Yet according to his predictions, English won't be replaced as international language extraordinaire by another language. Rather, technological developments will mean that translating from language to language will be a swift, accurate and uncomplicated feat.Put simply, there will be no need for a new global language.
But it's 2016. We have seen great technological strides in the last six years, but developments in translation devices have been slow in comparison. We've probably all used Wordreference or Google translate to help out with last-minute homework items, but - as many of you will appreciate - their results can often be sloppy and inexact.
With this in mind, I'd like to know your thoughts. Do you think English will continue to spread as the world's primary lingua franca? Or will technology develop to the degree that we will no longer need to rely on a single language to accommodate the bulk of people's cross-country communication?
Please pen your thoughts below!
I’ve just started learning Lithuanian, a Baltic language similar to Latvian and Old Prussian (now extinct). I have never learned a Baltic language before, and am totally new to the history of the language and the linguistic group to which it pertains.
I found a tutor, a great friend of mine and fellow teacher called Ieva, and have sourced a few online resources that will help me begin my learning (see the Eye on … Rarer Languages page for more details, if you too are interested in learning Lithuanian).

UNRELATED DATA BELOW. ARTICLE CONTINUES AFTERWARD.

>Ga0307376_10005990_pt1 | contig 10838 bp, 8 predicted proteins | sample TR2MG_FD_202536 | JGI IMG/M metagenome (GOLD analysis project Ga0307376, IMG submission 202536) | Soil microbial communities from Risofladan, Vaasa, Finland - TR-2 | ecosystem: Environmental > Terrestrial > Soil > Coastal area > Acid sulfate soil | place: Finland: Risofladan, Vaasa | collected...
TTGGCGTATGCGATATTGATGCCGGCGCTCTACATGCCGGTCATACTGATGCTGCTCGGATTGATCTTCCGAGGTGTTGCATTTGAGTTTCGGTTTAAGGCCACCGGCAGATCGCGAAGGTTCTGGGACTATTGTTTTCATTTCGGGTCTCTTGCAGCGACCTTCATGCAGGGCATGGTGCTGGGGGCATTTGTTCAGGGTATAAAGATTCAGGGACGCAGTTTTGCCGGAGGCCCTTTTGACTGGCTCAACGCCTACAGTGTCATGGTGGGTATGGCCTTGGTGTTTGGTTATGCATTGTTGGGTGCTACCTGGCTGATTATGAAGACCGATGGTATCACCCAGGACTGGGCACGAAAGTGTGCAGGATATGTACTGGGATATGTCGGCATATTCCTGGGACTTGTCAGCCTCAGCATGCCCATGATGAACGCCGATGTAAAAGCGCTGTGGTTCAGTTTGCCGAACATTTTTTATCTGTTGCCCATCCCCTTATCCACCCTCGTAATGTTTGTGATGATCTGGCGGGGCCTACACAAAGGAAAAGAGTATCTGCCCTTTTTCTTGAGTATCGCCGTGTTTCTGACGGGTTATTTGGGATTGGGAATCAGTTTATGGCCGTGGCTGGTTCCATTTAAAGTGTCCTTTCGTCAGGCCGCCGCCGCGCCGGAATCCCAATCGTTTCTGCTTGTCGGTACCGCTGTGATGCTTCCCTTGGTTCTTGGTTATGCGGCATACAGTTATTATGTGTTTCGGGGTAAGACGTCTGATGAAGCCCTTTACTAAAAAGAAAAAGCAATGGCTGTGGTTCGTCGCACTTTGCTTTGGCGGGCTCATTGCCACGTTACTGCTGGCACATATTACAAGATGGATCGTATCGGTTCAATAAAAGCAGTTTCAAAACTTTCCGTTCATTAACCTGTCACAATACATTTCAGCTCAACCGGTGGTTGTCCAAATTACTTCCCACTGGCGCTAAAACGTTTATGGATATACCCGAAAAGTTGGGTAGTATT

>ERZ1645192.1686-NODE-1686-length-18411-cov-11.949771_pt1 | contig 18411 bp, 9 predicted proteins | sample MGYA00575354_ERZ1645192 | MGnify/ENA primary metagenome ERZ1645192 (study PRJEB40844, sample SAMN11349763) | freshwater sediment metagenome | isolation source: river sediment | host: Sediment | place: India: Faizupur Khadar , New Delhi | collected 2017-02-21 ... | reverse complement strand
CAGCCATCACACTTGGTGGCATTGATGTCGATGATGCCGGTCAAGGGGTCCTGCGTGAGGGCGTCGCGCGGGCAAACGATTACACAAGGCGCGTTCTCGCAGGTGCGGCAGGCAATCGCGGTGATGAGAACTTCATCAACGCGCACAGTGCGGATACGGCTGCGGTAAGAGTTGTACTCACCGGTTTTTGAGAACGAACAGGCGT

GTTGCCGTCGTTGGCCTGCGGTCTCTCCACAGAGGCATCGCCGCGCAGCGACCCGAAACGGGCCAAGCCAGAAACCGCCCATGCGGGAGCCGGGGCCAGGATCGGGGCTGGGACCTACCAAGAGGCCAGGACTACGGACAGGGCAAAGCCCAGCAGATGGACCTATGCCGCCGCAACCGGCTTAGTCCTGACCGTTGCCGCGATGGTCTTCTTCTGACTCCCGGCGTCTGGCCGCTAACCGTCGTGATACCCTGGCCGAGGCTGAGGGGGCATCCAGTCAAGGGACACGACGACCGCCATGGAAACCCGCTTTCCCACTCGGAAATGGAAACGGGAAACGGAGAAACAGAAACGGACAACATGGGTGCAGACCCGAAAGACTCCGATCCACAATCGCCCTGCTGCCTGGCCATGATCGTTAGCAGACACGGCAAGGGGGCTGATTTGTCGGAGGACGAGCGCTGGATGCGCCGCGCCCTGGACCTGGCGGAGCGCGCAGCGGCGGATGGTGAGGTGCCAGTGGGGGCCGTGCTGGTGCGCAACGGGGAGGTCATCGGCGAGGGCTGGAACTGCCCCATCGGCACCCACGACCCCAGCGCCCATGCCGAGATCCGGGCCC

I put together a series of suggestions below on how to set about learning a language from a linguistic group with which you are not familiar. I hope you find it useful; as always, please get in touch if you would like to add to my suggestions or share your thoughts.
I began with the Lithuanian alphabet, and was given a few key words corresponding to each letter by my tutor. A lot of the new words looked familiar, but when I guessed at their meaning using the reference points I had through other languages, I was entirely flummoxed. Almost none of the words related to any of the languages I know, and it felt very counter intuitive to abandon the benchmarks I have and embrace a totally new language.
Though the odd word was similar to its Russian counterpart, it was great to abandon all past baggage and reconnect with what it feels like to learn a language completely from scratch, without any cognates or familiar elements!
1. Find a tutor, and someone to practise with
It’s great if you can find someone, either online or locally, with whom you can practise you new language, as this will give you the chance to vindicate your learning outside the familiar setting of your lessons. It will bring you out of your comfort zone and enable you to assess how far you are coming along.
2. Research the language group to which your language relates